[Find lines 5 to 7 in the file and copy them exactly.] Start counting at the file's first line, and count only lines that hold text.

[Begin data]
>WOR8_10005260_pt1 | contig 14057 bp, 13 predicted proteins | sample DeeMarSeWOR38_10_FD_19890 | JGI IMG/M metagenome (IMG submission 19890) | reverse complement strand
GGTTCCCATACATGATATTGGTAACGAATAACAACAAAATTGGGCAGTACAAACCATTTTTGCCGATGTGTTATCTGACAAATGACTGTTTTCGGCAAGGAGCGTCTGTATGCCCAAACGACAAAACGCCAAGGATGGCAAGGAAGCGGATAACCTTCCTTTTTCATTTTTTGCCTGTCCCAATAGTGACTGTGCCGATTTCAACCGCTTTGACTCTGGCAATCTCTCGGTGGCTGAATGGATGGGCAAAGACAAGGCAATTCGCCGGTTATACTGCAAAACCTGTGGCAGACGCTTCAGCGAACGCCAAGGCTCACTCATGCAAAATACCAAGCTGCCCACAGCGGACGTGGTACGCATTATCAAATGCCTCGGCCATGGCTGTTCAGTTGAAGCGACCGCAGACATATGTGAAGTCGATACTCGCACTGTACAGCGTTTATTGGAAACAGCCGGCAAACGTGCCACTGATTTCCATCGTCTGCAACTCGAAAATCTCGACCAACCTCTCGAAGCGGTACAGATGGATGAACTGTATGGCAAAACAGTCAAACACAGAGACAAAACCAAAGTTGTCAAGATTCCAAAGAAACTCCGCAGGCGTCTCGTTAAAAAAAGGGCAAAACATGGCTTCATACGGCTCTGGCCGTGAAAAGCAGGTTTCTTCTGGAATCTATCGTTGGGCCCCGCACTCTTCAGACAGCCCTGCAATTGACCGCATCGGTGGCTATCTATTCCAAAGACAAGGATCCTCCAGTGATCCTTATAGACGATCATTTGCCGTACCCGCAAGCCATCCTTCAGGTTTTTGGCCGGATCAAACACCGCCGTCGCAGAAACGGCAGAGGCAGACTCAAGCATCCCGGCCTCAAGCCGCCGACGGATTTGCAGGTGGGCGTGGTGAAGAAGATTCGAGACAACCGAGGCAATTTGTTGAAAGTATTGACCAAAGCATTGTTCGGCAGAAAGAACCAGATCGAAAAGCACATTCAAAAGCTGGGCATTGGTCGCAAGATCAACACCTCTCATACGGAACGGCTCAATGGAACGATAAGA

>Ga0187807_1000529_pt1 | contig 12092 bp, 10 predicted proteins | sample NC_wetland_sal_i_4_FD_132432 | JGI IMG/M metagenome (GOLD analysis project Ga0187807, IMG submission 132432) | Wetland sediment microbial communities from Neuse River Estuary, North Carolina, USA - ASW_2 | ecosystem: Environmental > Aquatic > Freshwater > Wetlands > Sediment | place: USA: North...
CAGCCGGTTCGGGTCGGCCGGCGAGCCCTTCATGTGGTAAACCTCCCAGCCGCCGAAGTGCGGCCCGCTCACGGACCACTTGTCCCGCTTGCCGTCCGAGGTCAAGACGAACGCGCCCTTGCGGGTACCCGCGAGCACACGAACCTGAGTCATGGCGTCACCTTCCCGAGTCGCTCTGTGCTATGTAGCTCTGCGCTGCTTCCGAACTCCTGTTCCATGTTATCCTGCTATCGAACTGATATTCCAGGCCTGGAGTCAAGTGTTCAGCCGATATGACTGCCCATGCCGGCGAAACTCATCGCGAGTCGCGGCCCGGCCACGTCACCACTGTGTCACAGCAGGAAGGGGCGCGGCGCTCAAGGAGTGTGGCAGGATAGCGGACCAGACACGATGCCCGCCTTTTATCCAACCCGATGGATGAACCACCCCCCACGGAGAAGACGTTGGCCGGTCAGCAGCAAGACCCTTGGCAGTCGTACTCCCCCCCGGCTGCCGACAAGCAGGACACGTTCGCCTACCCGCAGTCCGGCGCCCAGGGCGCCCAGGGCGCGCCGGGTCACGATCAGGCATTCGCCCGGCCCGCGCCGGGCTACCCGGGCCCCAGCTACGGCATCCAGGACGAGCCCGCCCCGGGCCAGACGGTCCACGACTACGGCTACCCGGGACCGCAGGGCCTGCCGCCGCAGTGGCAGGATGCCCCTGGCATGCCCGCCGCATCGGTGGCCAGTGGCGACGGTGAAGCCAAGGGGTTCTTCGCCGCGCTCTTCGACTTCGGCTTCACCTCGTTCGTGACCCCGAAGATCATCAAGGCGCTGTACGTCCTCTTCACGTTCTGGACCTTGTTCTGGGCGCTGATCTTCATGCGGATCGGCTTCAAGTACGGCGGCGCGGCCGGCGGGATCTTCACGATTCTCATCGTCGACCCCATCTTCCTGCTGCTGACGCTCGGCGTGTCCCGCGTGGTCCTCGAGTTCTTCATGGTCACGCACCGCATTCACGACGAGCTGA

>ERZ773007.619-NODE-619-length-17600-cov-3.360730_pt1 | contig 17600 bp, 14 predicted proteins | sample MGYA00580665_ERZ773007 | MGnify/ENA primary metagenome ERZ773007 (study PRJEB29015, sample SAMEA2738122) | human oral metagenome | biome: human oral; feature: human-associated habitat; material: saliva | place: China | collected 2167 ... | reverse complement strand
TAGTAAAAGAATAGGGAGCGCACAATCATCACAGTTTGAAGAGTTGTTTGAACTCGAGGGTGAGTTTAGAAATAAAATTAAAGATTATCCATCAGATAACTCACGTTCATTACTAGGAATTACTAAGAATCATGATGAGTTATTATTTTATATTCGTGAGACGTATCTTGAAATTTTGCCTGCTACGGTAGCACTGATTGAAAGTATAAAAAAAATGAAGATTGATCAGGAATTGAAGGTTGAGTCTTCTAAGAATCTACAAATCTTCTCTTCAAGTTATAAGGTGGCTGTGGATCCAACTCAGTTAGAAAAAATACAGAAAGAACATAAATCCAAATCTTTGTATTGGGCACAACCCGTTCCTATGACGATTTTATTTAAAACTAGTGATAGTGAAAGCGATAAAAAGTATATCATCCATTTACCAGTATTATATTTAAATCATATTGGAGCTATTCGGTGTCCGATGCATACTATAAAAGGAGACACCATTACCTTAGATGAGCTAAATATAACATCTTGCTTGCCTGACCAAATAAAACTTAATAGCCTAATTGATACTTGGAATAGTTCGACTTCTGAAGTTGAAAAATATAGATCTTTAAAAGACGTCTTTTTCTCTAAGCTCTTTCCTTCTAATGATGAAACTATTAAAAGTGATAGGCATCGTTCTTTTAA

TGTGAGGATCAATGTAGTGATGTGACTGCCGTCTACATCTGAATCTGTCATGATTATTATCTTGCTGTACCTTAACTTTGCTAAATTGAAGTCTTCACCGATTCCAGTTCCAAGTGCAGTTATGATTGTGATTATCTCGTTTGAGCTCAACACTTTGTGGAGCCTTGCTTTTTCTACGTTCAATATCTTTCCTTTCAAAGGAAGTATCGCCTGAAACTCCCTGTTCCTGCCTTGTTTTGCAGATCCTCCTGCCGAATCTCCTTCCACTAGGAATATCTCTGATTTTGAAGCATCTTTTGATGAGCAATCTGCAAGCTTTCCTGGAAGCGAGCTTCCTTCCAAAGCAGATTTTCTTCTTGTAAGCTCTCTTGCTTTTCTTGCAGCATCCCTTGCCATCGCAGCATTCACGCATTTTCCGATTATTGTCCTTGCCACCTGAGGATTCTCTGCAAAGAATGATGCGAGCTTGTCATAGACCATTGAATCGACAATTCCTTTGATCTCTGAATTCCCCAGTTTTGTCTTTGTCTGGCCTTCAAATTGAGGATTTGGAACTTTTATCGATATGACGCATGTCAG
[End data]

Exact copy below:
>ERZ773007.619-NODE-619-length-17600-cov-3.360730_pt1 | contig 17600 bp, 14 predicted proteins | sample MGYA00580665_ERZ773007 | MGnify/ENA primary metagenome ERZ773007 (study PRJEB29015, sample SAMEA2738122) | human oral metagenome | biome: human oral; feature: human-associated habitat; material: saliva | place: China | collected 2167 ... | reverse complement strand
TAGTAAAAGAATAGGGAGCGCACAATCATCACAGTTTGAAGAGTTGTTTGAACTCGAGGGTGAGTTTAGAAATAAAATTAAAGATTATCCATCAGATAACTCACGTTCATTACTAGGAATTACTAAGAATCATGATGAGTTATTATTTTATATTCGTGAGACGTATCTTGAAATTTTGCCTGCTACGGTAGCACTGATTGAAAGTATAAAAAAAATGAAGATTGATCAGGAATTGAAGGTTGAGTCTTCTAAGAATCTACAAATCTTCTCTTCAAGTTATAAGGTGGCTGTGGATCCAACTCAGTTAGAAAAAATACAGAAAGAACATAAATCCAAATCTTTGTATTGGGCACAACCCGTTCCTATGACGATTTTATTTAAAACTAGTGATAGTGAAAGCGATAAAAAGTATATCATCCATTTACCAGTATTATATTTAAATCATATTGGAGCTATTCGGTGTCCGATGCATACTATAAAAGGAGACACCATTACCTTAGATGAGCTAAATATAACATCTTGCTTGCCTGACCAAATAAAACTTAATAGCCTAATTGATACTTGGAATAGTTCGACTTCTGAAGTTGAAAAATATAGATCTTTAAAAGACGTCTTTTTCTCTAAGCTCTTTCCTTCTAATGATGAAACTATTAAAAGTGATAGGCATCGTTCTTTTAA

TGTGAGGATCAATGTAGTGATGTGACTGCCGTCTACATCTGAATCTGTCATGATTATTATCTTGCTGTACCTTAACTTTGCTAAATTGAAGTCTTCACCGATTCCAGTTCCAAGTGCAGTTATGATTGTGATTATCTCGTTTGAGCTCAACACTTTGTGGAGCCTTGCTTTTTCTACGTTCAATATCTTTCCTTTCAAAGGAAGTATCGCCTGAAACTCCCTGTTCCTGCCTTGTTTTGCAGATCCTCCTGCCGAATCTCCTTCCACTAGGAATATCTCTGATTTTGAAGCATCTTTTGATGAGCAATCTGCAAGCTTTCCTGGAAGCGAGCTTCCTTCCAAAGCAGATTTTCTTCTTGTAAGCTCTCTTGCTTTTCTTGCAGCATCCCTTGCCATCGCAGCATTCACGCATTTTCCGATTATTGTCCTTGCCACCTGAGGATTCTCTGCAAAGAATGATGCGAGCTTGTCATAGACCATTGAATCGACAATTCCTTTGATCTCTGAATTCCCCAGTTTTGTCTTTGTCTGGCCTTCAAATTGAGGATTTGGAACTTTTATCGATATGACGCATGTCAG